Designer Spotlight: Karin Bohn, Canada’s Next Celebrity Designer

Natural (spot)light.

“I was always going to have my own business—it wasn’t a matter of if I was going to do it, it was just more a matter of when,” says Vancouver-based interior designer Karin Bohn, who, on top of having her own acclaimed design studio House of Bohn, is now one of the stars of Netflix’s Restaurants on the Edge.

Her story stands as an inspiration for those trying to navigate the world of design in a time of digital proliferation. Her confidence is apparent—even through the phone—as she speaks of the founding of her business in 2009 and lifelong commitment to the materialization of her dreams.

Bohn got her start in other Vancouver design firms before setting off on her own, following the entrepreneurial spirit and love of construction that she traces back to hustling candy bars in elementary school and watching her father build things in his workshop. This integration of experience into practice is key to Bohn’s new show as well—more on that in a bit.

Initially focusing on restaurant redesign, she says that her firm is “really keen on partnering with people who really want design to be a part of their brand.” House of Bohn’s portfolio covers both luxury residential and commercial boutique, and they create playfulness in design by using clean materials, luscious prints, and natural light. Notable interiors include the airy, chic Vietnamese restaurant Anh and Chi and Coal Harbour penthouses.



But Bohn’s brand extends beyond the model of traditional design; her YouTube channel—which offers advice on design, beauty, travel, and entrepreneurship—has more than 120 thousand followers. This movement toward YouTube and the contemporary influencer zone was natural, she says, noting her dissatisfaction with the way that design firms traditionally showcase their work:

“I just had this feeling that in our industry the website is so static. You have beautiful portfolio photos, but no one understands the process or what goes into it or how you make what’s in those beautiful photos. And the only representation that there is, is what you see on HGTV, which is completely fabricated. That is not how real interior design works. So I kind of turn the camera on to just give a little bit more personality to it.”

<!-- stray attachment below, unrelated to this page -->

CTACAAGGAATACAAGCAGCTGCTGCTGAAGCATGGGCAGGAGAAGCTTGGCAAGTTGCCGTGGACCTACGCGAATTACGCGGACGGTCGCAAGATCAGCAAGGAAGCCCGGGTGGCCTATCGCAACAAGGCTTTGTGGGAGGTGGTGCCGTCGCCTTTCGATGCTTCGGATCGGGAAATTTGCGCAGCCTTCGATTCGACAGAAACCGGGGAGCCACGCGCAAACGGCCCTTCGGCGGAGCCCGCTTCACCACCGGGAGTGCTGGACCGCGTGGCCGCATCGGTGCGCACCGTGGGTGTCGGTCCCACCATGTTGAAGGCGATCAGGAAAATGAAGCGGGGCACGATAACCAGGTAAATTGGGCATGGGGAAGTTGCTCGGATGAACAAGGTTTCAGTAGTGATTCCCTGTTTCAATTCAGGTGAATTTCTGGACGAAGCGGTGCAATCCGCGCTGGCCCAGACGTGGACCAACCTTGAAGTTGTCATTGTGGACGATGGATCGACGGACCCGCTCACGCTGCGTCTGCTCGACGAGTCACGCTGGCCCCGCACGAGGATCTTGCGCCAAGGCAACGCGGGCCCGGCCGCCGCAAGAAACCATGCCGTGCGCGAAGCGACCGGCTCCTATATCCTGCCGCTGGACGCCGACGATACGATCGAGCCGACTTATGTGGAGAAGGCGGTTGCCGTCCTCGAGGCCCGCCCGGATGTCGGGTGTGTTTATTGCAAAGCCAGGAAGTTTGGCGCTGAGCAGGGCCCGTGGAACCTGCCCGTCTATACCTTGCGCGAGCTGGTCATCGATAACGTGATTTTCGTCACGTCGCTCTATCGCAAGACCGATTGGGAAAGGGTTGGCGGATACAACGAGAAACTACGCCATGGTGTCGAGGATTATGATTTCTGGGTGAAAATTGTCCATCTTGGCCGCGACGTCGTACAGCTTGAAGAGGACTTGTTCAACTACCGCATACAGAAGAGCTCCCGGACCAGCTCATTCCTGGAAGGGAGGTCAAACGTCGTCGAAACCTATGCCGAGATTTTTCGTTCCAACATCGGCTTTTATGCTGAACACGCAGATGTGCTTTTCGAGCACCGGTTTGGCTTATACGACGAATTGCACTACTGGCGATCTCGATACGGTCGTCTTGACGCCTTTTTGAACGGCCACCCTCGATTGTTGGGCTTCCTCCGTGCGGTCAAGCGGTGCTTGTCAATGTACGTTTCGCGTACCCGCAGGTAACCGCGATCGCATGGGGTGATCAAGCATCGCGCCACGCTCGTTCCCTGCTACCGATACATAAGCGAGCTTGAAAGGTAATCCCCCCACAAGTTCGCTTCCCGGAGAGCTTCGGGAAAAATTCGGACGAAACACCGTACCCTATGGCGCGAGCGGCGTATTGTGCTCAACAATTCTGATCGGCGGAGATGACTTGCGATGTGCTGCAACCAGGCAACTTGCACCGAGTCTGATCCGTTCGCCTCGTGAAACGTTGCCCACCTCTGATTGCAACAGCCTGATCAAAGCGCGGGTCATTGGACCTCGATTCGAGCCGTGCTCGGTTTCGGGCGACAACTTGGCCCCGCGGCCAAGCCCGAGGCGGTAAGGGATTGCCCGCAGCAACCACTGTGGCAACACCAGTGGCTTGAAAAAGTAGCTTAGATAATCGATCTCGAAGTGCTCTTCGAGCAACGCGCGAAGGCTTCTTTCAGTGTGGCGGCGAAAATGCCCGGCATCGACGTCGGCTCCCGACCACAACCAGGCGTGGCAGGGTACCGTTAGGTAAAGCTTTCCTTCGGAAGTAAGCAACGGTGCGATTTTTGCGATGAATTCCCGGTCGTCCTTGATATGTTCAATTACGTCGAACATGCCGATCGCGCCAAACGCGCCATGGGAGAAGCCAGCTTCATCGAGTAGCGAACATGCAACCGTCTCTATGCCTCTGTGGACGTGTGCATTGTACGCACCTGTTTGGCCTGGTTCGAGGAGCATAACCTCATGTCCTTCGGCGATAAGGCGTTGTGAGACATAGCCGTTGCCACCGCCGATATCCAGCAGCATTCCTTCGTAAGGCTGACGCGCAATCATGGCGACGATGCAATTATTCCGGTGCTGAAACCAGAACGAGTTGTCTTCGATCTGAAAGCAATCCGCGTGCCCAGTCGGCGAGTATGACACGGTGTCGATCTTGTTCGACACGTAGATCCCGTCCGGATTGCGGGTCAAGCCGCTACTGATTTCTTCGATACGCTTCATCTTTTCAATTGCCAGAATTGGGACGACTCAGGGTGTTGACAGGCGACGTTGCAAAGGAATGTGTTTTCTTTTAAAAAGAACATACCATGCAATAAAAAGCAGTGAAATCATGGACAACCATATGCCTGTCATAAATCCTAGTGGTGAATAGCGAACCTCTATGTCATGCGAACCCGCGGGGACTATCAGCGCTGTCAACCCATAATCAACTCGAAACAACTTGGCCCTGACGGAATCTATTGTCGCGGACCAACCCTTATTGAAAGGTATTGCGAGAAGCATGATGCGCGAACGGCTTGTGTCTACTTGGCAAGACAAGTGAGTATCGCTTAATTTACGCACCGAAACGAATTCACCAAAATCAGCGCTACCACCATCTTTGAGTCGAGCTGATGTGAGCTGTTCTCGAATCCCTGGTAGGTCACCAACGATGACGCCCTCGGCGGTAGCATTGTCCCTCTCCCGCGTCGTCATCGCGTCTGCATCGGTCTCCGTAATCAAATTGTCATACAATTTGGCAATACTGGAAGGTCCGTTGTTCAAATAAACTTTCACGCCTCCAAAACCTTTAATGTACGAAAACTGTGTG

Besides, she insists that television was always in her future. And just like the moves she made toward her own firm and YouTube success, she committed herself to the dream. She waited five years, shopping around with various producers, until she got the opportunity to be part of Netflix’s Restaurants on the Edge.

The show takes the Queer Eye model and applies it to restaurants from Austria to Canada and St. Lucia, rejuvenating the design, menu, and brand. While the show sometimes bungles the material circumstances that make some of the restaurants so downtrodden in the first place, the trio exhibit a genuine desire to reutilize locations’ culture as the basis for rebuilding the businesses.


Netflix’s Restaurants on the Edge takes the Queer Eye model and applies it to restaurants from Austria to Canada and St. Lucia, rejuvenating the design, menu, and brand.


“What was so great about the show,” Bohn says, “is that I had the opportunity as a designer to really work source and then work with local artists or craftspeople in order to weave that into the story of the restaurants.” Travel has long informed her design, so the opportunity to both design and travel suits her well.

The team takes restaurants and makes them competitive in their region as destination spots, while maintaining the cultural DNA that made them special in the first place. A task that is golden—a dream, really—for anyone who loves to travel and who is passionate about aesthetics and food.

One may ask how Bohn finds the time to manage a firm, take part in a show, and be the star of her own YouTube channel. She insists that the trick is in authentic desire, using the internet without being overswayed by what others are doing. “You can only be successful at the things that are authentic to you. And that might sound cliché, but it’s very, very true,” she says.

She has advice for those who are inspired by the dreams she’s made a reality: “If you can find the things that you know, you really love, and that really light you up, and kind of carve out a path of success around that.” She believes that you need to listen to yourself and stay committed to your story and drives, even though it is so easy to look outward, through the screen. It’s good to be inspired, but staying true to your dreams and skills is “so much more attainable and so much more rewarding along the way.”


Read up on more of our designer spotlights here.

Never miss a story. Sign up for NUVO’s weekly newsletter here.